However, Van Leeuwen admitted his disappointment with the report’s conclusions and tone around the use of resources for schools. “Higher public expenditure on education has not always delivered better results. This directly contradicts the need for sufficient resources. The best experts on resources are teachers themselves,” he said, adding that their voice is largely silent in this edition of PISA. Leaders are referred to again and again, but the teachers survey has barely been used. This is a missed opportunity.

Many school systems are still seriously underfunded, he deplored, stressing that it is to teachers themselves that governments should turn if they want to know what resources schools need and how to spend them wisely.

Education International strongly believes that the OECD must be very careful not to promote a false dichotomy between ensuring sufficient resources for schools and quality education. This contradicts OECD’s own proposals for targeted resources for immigrant students, education in the early years and disadvantaged students and equity in resource allocation. For EI, sufficient resources enable teachers to do their jobs, and a wise use of resources comes both from engaging the teaching profession and their unions in evidence informed policy development and evaluating the effects of education reforms.

The OECD urges that the priority must be to “attract and retain qualified teachers, and ensure that they continue to learn throughout their careers,” yet the OECD seem more confused than ever about the relationship between class size, teacher qualification and student achievement. Again, this goes against their own data where it unequivocally says, “in schools with smaller classes, students report that teachers can dedicate greater attention to individual students’ needs and knowledge, provide individual help to struggling students, and change the structure of the lesson if students find it difficult to follow”. Education International also regrets that the OECD has a narrow view of education systems, e.g. when it investigates the results of Shanghai students or Singapore’s students.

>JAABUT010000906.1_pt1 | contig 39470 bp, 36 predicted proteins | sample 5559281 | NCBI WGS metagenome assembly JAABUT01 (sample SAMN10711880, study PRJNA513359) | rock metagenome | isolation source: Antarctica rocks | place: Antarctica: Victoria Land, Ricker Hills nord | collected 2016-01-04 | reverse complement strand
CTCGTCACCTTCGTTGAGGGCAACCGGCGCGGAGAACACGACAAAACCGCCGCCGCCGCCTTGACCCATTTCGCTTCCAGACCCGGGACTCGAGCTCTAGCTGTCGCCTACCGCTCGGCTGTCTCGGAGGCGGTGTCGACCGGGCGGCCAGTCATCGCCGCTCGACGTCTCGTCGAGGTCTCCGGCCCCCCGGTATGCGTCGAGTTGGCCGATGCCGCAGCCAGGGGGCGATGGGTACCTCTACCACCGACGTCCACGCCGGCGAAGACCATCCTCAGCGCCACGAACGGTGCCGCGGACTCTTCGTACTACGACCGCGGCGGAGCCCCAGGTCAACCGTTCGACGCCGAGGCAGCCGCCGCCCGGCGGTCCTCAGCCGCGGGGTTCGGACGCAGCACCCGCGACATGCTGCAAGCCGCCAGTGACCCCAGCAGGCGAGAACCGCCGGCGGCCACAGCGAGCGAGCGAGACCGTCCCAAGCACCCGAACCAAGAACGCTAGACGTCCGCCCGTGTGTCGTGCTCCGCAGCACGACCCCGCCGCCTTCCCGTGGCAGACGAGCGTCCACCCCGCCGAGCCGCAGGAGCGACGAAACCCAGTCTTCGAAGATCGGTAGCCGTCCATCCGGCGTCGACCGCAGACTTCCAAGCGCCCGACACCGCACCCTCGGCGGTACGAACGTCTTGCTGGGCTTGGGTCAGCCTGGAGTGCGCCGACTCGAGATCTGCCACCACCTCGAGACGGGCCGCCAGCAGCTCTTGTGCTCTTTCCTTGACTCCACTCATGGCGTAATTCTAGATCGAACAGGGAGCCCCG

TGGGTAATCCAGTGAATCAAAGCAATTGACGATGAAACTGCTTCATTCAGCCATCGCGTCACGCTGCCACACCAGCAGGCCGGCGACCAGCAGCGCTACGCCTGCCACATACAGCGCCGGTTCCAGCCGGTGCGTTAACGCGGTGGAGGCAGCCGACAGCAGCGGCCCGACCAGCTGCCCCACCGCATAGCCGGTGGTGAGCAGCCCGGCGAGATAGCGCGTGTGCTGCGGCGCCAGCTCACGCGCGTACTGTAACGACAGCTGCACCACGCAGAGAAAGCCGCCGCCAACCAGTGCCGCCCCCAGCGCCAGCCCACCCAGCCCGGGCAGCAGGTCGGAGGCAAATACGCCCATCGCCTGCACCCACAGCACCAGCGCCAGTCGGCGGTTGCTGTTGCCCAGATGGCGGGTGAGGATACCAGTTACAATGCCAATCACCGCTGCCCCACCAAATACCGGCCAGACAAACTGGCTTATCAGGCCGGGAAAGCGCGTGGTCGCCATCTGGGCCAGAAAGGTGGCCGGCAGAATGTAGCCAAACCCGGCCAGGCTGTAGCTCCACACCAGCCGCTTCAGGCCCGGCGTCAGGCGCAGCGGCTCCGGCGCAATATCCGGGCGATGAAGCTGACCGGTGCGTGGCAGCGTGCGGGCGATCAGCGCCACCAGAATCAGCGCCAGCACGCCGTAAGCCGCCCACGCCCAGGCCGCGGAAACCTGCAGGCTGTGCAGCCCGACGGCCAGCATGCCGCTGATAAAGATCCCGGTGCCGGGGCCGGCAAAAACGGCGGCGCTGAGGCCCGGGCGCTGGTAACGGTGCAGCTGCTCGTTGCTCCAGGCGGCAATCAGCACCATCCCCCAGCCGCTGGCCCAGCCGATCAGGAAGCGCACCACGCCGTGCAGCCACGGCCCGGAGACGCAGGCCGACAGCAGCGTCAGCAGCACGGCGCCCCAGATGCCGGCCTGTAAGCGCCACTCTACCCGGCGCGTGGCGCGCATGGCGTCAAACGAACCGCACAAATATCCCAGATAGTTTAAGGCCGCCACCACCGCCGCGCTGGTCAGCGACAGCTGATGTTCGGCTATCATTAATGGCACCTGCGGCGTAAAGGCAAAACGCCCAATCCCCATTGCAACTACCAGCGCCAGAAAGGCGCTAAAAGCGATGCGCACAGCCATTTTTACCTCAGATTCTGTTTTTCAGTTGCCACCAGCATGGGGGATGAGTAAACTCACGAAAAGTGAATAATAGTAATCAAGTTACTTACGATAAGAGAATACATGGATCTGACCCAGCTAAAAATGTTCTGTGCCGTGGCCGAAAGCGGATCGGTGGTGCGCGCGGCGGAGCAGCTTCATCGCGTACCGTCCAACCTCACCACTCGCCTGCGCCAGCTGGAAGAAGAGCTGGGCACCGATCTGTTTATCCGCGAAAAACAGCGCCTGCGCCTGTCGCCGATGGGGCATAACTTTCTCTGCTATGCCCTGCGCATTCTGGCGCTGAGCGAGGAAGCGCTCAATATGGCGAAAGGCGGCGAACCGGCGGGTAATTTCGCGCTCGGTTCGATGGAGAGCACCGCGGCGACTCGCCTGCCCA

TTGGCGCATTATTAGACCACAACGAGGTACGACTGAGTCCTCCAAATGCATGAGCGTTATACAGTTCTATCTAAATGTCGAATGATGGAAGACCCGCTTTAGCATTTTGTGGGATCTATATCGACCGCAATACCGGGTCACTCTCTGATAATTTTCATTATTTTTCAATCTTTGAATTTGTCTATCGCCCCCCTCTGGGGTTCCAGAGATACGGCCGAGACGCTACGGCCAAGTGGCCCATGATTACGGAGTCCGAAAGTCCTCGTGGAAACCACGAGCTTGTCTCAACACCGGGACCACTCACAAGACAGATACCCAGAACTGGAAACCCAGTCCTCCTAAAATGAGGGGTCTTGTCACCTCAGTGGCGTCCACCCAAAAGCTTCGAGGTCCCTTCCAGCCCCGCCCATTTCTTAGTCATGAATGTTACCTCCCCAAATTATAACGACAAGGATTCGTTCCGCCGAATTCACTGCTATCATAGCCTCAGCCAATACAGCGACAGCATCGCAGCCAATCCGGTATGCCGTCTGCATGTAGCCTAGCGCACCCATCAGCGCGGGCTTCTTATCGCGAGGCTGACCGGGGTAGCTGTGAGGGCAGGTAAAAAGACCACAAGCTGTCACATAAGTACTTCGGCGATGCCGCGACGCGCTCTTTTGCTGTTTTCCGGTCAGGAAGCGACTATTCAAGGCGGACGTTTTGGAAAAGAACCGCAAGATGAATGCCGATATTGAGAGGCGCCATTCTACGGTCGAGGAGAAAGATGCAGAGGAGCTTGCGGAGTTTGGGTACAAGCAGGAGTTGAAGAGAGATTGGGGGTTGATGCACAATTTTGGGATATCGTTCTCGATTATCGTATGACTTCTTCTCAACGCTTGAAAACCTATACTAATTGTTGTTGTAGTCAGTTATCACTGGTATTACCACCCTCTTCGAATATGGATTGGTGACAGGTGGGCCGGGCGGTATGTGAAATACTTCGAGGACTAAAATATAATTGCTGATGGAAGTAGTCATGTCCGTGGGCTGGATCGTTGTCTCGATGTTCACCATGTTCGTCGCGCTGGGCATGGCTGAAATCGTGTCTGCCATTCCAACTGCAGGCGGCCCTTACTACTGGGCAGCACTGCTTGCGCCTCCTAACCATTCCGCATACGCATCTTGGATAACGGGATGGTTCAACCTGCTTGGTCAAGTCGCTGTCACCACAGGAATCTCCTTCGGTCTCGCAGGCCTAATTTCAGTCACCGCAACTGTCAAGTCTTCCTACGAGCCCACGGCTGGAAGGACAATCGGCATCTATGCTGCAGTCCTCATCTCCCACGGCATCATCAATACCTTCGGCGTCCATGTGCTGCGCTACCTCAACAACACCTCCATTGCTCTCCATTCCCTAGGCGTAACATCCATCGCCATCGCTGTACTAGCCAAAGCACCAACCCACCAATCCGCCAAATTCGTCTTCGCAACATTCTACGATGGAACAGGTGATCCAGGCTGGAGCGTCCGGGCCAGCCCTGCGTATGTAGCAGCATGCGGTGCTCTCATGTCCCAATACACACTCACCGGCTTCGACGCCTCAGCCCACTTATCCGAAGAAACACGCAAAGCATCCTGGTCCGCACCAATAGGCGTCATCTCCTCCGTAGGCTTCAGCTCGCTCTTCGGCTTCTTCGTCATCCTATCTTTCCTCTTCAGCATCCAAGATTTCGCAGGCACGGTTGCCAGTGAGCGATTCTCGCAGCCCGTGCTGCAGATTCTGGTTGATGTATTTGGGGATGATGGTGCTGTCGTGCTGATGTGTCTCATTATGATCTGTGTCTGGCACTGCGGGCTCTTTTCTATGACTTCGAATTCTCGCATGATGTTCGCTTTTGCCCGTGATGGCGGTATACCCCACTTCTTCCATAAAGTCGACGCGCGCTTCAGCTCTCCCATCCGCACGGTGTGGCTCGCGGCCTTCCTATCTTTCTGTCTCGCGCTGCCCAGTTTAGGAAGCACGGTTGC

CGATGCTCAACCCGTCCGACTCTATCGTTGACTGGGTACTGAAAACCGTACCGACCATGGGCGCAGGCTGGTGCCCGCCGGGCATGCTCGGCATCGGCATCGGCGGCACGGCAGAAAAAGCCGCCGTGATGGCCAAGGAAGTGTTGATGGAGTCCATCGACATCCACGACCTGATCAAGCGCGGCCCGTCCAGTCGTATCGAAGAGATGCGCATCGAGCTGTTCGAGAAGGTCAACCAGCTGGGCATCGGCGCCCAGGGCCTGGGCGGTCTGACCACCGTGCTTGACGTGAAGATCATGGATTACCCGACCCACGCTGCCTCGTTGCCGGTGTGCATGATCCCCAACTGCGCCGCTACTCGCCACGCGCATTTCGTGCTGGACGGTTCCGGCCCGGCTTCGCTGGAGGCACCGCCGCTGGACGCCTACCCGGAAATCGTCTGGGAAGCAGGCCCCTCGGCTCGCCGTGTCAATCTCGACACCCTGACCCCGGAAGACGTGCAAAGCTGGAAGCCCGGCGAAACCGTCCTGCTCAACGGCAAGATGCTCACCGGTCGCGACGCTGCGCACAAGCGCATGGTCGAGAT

Education International clearly supports the focus on equity, disadvantaged students and the fact that the teachers in the public sector are for the first time acknowledged as the best in the world, gaining better results than their private counterparts when socioeconomic data is accounted for. However, the writing team has failed to take a nuanced view of the impact of qualified teachers, small classes and adequate resourcing on the development of quality education.

Education International is organising a post publication webinar for affiliates whose countries have participated in PISA 2015 on 14 December 2016 from 1:30 – 3:00 pm (GMT). The purpose of the webinar is to brief affiliates on key messages from PISA 2015 and enable affiliates to discuss its outcomes. PISA Senior Manager Peter Adams and PISA Senior Advisor Michael Stevenson from the OECD PISA Team will to take part and present key findings from PISA 2015.


Contact:

John Bangs, Education International: email: John.Bangs@ei-ie.org or tel: +447879480056 or +32473840732

Education International is the largest global teacher organisation representing over 30 million teachers in more than 170 countries and territories.

Executive Report – PISA 2015: brace for impact

What is the PISA standardized test?

PISA stands for Programme for International Student Assessment (PISA) and is a two-hour standardized test that attempts to assess the competencies of 15-year-olds in reading, mathematics and science in 72 different countries. The PISA test was first administered in the year 2000 by the Organisation for Economic Co-operation and Development (OECD) and is conducted every three years in Alberta, with PISA 2012 being the fifth international ranking.

The PISA assessment is a mixture of open-ended and multiple-choice questions organized in groups based on a passage setting of a real-life situation. Students take various combinations of different tests and are asked (along with their school principals) to answer questionnaires on their backgrounds, schools and learning experiences and about the broader education system and learning environment.

he PISA test in the year 2015 covered the domains of science, reading and mathematics, with a focus on scientific literacy. In the year 2012 the spotlight was on mathematics, with reading and science assessed as minor domains, and in 2009 the PISA test focused primarily on 15-year-olds’ reading abilities.

When examining the perceived winners and losers in the past PISA 2012 rankings, it is important to note that the top five education systems have always done extremely well in international standardized tests, especially in math, primarily because they are so test-centric and hyper-focused on mathematics. One of the lesser examined aspects of PISA 2012 was how the test correlated with the rise of a shadow education industry (private tutoring) around the world.

Why should I care?

The PISA ideology accepts that economic imperatives, growth and competitiveness are the primary aims of schooling, and assures that student achievement in math and science are used as the key indicators of the future economic health for a region or society. It fails to recognize that the role of education is much broader and includes (among a host of other responsibilities) the nurturing of social cohesion in rapidly changing complex societies, passing on our diverse cultural heritage and the promotion of civic engagement and citizenship.

Continue Reading (The Alberta Teachers’ Association):
https://www.teachers.ab.ca/Publications/ATA%20News/Volume-51-2016-17/Number-7/Pages/PISA-2015.aspx

By Phil McRae, ATA Executive Staff Officer